MERIDA, Mexico — Business and political leaders from the U.S. and Mexico gathered Friday to promote greater trade at a time when actions by both governments have rattled investors, expressing optimism despite times of uncertainty and tensions over the border and illegal immigration.
Investment in Mexico has been cool pending passage of the new U.S.-Mexico-Canada trade agreement that is meant to update NAFTA, and due to other concerns for the global economy, and attendees saw ratification as a solution to that.
Thomas Donohue, president and CEO of the U.S. Chamber of Commerce, stressed the valuable U.S.-Mexico relationship, noting that every day the countries do more than $1.7 billion in trade and some 500,000 people cross their shared border legally for work, school, or tourism.
“That’s why we have fought vigorously for the successful completion of the USMCA,” Donohue said, “and we’re going to keep up that fight until the deal is ratified and implemented.” He also called for Washington to lift steel and aluminum tariffs against Mexico and Canada before Congress considers the trade deal.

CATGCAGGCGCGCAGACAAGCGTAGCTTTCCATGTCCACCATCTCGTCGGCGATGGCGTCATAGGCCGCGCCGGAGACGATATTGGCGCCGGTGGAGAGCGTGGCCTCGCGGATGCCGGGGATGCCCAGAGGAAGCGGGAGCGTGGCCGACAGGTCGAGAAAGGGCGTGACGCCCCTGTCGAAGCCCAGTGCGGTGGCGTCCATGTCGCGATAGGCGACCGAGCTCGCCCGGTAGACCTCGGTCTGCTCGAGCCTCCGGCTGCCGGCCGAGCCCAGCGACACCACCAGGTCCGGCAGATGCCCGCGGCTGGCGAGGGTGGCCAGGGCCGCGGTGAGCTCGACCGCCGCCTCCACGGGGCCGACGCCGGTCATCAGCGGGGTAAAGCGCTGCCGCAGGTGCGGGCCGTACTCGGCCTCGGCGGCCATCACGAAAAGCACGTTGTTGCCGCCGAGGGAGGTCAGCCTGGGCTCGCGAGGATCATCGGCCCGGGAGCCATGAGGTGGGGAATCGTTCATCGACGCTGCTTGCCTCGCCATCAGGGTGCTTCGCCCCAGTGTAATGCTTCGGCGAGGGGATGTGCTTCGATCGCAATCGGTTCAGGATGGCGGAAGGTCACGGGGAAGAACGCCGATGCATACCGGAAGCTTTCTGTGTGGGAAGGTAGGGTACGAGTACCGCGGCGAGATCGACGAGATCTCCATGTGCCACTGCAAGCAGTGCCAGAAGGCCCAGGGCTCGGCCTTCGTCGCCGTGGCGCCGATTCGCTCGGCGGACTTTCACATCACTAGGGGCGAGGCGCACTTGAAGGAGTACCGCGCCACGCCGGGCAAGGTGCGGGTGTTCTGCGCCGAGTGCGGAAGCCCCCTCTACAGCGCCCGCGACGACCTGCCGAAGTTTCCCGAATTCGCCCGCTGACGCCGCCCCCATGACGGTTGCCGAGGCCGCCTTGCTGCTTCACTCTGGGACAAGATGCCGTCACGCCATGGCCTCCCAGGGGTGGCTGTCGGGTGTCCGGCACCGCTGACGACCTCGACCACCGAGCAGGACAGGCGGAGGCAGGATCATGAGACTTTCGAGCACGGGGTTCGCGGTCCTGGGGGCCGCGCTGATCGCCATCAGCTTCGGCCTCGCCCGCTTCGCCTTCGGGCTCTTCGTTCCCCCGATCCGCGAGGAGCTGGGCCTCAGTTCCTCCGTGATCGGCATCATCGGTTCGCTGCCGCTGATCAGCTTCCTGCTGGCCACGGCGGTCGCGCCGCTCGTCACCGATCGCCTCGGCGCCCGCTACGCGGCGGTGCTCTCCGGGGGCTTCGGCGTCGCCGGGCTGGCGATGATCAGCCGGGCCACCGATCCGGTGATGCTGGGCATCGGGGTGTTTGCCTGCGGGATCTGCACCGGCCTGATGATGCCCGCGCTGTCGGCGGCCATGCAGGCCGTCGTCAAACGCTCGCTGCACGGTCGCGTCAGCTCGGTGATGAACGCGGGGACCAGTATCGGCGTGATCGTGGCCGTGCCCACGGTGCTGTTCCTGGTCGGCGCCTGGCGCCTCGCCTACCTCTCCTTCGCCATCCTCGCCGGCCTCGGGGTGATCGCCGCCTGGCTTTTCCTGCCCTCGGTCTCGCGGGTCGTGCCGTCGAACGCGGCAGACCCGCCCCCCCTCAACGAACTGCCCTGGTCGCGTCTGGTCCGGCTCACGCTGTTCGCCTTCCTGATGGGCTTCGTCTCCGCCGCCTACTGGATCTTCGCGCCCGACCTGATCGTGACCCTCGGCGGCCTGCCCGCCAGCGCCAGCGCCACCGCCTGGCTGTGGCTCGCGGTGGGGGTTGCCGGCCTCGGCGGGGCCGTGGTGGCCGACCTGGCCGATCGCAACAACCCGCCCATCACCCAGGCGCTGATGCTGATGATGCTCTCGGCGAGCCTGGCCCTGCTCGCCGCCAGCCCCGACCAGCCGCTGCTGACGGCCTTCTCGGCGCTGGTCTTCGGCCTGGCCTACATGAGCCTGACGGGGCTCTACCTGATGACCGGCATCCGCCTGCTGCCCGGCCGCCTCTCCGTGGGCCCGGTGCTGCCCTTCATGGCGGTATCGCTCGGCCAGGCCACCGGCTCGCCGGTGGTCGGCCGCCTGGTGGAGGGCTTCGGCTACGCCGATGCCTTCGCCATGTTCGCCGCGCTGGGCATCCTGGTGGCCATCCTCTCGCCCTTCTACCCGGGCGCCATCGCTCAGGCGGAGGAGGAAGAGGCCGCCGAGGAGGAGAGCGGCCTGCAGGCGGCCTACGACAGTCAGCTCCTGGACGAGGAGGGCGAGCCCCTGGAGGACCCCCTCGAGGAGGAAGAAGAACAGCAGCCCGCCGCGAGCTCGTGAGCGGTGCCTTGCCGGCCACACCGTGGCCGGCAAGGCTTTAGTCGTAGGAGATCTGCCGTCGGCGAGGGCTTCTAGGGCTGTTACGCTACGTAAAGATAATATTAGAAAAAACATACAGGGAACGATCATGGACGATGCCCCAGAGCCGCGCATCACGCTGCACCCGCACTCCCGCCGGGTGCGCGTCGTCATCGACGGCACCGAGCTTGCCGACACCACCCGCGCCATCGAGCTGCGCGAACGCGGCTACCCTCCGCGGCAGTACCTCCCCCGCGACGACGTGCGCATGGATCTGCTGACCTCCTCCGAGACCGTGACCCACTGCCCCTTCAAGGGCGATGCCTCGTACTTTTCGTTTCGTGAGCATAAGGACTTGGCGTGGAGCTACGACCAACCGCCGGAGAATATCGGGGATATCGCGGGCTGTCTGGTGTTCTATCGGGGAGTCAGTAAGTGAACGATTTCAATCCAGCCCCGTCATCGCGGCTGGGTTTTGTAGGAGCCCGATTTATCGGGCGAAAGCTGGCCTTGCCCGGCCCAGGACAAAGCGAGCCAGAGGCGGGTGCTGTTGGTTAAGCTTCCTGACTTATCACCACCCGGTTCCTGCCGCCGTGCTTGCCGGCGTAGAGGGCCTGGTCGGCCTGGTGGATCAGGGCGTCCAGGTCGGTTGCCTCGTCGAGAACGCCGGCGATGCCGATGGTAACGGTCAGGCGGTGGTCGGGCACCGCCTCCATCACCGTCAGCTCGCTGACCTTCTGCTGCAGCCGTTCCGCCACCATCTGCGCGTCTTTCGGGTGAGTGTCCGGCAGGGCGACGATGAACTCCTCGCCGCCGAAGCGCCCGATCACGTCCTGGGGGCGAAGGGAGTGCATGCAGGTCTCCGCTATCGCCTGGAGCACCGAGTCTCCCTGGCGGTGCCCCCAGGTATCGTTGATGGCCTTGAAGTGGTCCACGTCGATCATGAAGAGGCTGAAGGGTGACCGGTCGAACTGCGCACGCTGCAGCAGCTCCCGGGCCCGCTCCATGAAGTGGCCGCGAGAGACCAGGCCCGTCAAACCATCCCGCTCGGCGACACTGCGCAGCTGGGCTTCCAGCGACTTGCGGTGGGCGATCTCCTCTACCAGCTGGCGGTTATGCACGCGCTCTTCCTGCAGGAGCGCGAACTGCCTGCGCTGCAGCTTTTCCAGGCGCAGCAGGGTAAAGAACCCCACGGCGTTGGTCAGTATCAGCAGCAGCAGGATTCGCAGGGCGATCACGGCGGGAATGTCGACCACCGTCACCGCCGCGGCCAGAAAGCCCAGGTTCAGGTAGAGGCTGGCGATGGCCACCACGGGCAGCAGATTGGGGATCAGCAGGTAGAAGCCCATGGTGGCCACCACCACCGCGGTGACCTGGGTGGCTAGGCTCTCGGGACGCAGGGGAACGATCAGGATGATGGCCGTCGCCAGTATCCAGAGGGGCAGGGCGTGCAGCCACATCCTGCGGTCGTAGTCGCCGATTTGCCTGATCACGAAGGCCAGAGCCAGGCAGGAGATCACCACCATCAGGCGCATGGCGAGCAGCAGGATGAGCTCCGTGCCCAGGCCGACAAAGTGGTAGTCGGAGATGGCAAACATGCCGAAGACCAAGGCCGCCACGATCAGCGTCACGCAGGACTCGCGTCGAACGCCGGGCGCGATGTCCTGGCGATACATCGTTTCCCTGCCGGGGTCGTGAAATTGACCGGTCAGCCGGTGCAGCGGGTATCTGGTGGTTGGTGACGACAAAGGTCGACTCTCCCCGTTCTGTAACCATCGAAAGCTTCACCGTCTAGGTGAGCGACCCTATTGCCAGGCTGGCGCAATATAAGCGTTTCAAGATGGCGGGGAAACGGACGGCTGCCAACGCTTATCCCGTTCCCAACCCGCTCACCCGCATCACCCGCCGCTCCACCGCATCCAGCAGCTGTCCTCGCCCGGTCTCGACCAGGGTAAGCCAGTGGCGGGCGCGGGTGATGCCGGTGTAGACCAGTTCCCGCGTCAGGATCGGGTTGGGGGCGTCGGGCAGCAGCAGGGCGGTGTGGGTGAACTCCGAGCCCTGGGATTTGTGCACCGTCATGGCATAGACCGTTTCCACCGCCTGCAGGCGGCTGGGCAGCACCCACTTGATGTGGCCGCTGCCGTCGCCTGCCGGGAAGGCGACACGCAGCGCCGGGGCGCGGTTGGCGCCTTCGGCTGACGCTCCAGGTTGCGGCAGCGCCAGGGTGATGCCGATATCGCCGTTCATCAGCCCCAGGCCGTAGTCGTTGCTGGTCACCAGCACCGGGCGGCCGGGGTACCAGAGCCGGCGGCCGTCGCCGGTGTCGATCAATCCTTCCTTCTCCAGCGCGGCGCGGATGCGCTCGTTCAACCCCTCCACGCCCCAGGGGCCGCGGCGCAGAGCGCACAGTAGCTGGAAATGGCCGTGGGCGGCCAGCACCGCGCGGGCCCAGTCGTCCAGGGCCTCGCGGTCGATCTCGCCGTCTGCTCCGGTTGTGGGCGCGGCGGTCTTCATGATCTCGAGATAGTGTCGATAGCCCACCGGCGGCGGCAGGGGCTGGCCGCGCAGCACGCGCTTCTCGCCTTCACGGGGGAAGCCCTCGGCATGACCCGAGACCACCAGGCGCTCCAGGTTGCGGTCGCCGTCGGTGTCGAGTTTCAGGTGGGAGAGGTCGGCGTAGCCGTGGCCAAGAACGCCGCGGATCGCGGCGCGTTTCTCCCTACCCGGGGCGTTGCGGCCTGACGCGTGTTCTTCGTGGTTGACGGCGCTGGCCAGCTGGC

In remarks to assembled executives and political leaders, Donohue issued a pointed rejection of President Donald Trump’s recent threats to close the United States’ southern border and warnings to immigrants not to come because “our country is full.”
“America has the lowest level of unemployment in 65 years. Simply stated, we’re out of people,” Donohue said, adding that the business community was leading efforts to expand the U.S. labour pool and toward passage of “an effective immigration bill as soon as possible.”
That message resonated well with the Mexican audience.
“We just heard that the United States has money and lacks people. We lack money and have people to spare,” said Carlos Salazar Lomelín, president of Mexico’s Coordinating Business Council. “There’s no … more clear reason to be allies.”
Donohue’s and Salazar’s organizations signed a co-operation agreement at the end of the meeting. Also Friday, Mexico’s lower house of Congress approved a labour reform aimed at ensuring workers can freely vote for their union representation and contracts, a change needed to win approval of the USMCA.